Besides the three mainstream languages, Arabic, Persian, and Turkish, other languages such as Kurdish and Amazigh (Berber) have contributed to the rich literary tapestry of the region. Vernacular poetry and folktales, standardized Arabic, Persian, and Turkish, as well as literary works by Middle Easterners in different European languages offer a complex regional literary field. While comparative work among the classical traditions of these literatures is undertaken without comment, scholarship on their modern traditions is suspended between the exigencies of imperialism, nationalism, and academic parochialism. This issue of Alif is devoted to the exploration of those persistent ties and affinities, as well as to the attempt to recover and discover new or enduring linkages between literatures, languages, and cultures in a world where they are largely forgotten or willfully igred.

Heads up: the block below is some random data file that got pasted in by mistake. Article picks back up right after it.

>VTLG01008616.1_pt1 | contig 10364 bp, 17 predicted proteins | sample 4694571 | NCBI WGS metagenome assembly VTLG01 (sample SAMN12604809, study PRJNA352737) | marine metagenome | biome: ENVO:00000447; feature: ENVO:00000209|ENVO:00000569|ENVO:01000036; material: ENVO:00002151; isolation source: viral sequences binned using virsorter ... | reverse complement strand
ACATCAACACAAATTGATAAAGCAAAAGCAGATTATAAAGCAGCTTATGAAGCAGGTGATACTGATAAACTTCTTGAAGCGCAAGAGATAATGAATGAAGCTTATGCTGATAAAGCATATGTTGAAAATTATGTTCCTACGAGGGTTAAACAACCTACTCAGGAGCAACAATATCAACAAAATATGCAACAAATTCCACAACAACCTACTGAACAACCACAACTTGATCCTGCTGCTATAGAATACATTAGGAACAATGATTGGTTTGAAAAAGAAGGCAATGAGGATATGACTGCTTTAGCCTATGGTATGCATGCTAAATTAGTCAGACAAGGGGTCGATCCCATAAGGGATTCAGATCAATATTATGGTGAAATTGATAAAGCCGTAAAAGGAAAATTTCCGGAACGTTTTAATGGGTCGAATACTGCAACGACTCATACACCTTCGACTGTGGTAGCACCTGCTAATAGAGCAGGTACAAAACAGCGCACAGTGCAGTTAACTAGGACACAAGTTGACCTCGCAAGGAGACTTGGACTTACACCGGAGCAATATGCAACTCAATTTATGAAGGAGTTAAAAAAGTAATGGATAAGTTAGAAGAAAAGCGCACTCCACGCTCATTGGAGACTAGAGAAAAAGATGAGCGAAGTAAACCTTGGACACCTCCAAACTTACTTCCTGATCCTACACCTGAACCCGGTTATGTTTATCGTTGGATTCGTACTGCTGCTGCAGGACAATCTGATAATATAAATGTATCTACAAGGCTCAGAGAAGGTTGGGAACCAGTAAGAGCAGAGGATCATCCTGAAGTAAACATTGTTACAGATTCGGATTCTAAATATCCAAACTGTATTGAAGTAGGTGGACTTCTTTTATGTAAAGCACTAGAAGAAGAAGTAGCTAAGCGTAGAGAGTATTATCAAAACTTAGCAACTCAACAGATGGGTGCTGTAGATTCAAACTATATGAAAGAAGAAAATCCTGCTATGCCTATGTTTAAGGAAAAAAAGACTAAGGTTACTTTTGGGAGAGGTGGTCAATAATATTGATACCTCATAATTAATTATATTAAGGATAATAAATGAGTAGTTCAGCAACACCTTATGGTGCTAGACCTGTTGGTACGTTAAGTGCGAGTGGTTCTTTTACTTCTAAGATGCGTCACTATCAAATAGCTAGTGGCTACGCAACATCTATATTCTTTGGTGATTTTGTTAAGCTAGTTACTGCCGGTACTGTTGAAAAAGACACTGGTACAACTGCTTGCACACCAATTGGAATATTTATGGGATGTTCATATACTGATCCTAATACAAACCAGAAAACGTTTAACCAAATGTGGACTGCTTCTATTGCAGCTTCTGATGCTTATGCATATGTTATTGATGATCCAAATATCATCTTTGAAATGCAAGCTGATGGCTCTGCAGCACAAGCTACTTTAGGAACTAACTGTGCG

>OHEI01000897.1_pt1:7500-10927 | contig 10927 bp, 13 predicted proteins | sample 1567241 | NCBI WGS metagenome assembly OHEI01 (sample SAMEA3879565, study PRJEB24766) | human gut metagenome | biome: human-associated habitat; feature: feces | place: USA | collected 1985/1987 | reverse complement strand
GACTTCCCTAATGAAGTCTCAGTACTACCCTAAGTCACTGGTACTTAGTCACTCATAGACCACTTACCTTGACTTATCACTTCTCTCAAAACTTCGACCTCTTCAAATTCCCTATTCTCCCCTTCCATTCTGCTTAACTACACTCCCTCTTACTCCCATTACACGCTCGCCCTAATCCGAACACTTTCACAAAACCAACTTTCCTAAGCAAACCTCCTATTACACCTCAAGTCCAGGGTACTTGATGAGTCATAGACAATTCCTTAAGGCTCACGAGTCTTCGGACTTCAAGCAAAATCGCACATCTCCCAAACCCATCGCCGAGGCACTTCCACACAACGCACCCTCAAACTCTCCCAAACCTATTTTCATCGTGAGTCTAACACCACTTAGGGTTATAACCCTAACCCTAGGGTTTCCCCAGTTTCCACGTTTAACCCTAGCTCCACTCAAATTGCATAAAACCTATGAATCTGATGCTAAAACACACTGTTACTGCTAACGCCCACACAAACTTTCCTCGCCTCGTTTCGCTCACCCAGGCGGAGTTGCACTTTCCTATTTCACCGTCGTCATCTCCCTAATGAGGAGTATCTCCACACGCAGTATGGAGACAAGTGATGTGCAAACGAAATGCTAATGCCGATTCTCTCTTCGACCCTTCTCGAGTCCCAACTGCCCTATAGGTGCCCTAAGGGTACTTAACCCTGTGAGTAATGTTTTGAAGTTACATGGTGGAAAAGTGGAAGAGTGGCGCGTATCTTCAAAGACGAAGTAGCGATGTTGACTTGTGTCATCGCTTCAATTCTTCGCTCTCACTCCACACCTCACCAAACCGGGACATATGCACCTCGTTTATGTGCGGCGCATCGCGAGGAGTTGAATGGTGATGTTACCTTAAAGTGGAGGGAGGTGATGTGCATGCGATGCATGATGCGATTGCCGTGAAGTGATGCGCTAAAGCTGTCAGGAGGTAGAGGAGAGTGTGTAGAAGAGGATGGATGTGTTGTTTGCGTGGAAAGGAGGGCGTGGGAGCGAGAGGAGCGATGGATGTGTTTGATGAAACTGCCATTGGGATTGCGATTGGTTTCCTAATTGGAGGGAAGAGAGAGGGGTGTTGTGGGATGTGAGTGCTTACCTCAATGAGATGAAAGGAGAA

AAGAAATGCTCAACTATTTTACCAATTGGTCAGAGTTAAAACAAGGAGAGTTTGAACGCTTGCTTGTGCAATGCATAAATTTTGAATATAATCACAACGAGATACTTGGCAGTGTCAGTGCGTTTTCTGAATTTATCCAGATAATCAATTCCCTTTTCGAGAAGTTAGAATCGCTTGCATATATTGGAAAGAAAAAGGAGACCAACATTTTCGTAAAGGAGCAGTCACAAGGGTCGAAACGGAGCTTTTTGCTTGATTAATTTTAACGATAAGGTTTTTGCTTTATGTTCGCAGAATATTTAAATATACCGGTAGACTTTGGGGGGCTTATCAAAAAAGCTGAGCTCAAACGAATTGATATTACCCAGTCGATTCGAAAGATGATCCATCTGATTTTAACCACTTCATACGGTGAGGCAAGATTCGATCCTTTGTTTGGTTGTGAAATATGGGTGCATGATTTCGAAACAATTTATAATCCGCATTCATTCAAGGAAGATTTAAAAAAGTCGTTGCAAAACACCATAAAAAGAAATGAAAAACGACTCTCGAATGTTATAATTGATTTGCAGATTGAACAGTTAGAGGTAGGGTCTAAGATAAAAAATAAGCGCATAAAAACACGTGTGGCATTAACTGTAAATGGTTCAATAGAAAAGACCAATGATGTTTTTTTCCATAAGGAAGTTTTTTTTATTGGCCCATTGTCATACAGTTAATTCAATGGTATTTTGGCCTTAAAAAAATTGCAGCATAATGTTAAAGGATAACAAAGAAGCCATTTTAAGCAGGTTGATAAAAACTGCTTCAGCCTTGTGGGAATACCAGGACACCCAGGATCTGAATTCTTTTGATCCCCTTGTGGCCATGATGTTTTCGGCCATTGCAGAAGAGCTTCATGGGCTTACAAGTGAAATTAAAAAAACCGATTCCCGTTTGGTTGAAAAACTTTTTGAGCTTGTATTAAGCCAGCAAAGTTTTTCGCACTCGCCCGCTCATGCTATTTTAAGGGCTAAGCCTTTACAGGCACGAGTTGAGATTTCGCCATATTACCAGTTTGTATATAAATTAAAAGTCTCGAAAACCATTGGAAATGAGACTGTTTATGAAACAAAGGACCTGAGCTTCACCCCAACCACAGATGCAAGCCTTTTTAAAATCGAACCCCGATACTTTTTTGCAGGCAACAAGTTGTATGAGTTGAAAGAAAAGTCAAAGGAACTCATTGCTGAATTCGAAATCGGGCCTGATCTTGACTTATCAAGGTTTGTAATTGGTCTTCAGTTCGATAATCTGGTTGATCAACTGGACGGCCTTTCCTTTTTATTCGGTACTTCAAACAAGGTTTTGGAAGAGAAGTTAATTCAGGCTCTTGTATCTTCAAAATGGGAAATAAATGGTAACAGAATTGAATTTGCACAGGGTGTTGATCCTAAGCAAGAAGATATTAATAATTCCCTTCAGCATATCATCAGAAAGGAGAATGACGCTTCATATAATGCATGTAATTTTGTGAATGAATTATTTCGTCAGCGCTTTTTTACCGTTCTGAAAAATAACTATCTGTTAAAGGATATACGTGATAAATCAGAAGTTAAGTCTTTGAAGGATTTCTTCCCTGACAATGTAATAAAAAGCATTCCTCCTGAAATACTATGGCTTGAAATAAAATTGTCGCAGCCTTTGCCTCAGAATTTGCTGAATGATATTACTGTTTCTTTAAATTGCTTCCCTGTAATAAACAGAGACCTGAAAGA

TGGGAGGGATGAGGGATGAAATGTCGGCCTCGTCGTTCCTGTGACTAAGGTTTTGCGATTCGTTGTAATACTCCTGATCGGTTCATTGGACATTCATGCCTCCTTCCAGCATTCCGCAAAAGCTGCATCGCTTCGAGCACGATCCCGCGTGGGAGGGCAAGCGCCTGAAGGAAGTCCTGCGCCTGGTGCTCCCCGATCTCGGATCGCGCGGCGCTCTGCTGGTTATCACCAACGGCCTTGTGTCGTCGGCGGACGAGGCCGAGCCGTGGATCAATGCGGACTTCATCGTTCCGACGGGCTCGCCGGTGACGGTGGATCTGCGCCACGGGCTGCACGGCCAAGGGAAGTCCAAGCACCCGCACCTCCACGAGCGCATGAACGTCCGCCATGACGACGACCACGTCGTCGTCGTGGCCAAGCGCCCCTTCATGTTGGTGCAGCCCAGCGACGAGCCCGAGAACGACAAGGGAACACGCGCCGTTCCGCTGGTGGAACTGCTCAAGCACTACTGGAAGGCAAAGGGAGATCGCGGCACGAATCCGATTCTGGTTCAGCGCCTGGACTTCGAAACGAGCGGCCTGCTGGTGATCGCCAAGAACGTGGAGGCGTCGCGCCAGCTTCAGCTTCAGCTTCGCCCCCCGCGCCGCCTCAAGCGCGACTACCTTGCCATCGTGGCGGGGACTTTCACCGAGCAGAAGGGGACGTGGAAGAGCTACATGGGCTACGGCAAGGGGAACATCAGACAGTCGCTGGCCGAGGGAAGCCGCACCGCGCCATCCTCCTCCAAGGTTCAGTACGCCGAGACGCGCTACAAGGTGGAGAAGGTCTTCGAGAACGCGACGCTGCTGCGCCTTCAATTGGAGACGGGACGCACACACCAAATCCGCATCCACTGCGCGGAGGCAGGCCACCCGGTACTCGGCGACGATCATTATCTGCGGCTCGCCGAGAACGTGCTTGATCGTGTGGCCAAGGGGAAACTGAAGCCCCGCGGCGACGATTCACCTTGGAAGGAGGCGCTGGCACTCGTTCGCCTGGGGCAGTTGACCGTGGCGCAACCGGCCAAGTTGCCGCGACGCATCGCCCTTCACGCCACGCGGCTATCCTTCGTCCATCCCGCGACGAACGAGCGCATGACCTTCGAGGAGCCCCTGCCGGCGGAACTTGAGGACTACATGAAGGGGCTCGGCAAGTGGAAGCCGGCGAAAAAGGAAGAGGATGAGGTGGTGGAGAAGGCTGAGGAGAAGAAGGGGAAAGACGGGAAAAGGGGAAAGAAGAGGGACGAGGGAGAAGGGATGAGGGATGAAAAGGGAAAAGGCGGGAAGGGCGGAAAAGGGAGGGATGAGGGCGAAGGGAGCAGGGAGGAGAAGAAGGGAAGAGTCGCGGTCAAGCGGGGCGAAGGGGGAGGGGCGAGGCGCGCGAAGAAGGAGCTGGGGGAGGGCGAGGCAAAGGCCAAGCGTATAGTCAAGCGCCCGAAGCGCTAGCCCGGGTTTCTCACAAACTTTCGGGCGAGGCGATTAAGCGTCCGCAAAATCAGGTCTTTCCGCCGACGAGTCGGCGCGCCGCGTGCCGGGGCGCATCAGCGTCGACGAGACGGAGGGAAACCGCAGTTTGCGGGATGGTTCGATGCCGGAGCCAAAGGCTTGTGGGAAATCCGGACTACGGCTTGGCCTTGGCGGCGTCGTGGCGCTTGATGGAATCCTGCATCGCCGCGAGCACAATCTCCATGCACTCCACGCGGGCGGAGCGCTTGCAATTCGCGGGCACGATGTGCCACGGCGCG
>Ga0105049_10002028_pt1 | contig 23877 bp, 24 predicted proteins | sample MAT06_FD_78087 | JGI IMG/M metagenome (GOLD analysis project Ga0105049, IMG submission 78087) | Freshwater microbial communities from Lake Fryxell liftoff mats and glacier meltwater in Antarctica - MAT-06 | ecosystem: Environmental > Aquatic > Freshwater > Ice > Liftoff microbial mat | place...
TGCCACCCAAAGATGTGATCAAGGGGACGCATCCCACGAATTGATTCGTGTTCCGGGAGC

Amy Motlagh is an associate professor and currently the director of graduate studies in the Department of English and Comparative Literature at the American University in Cairo.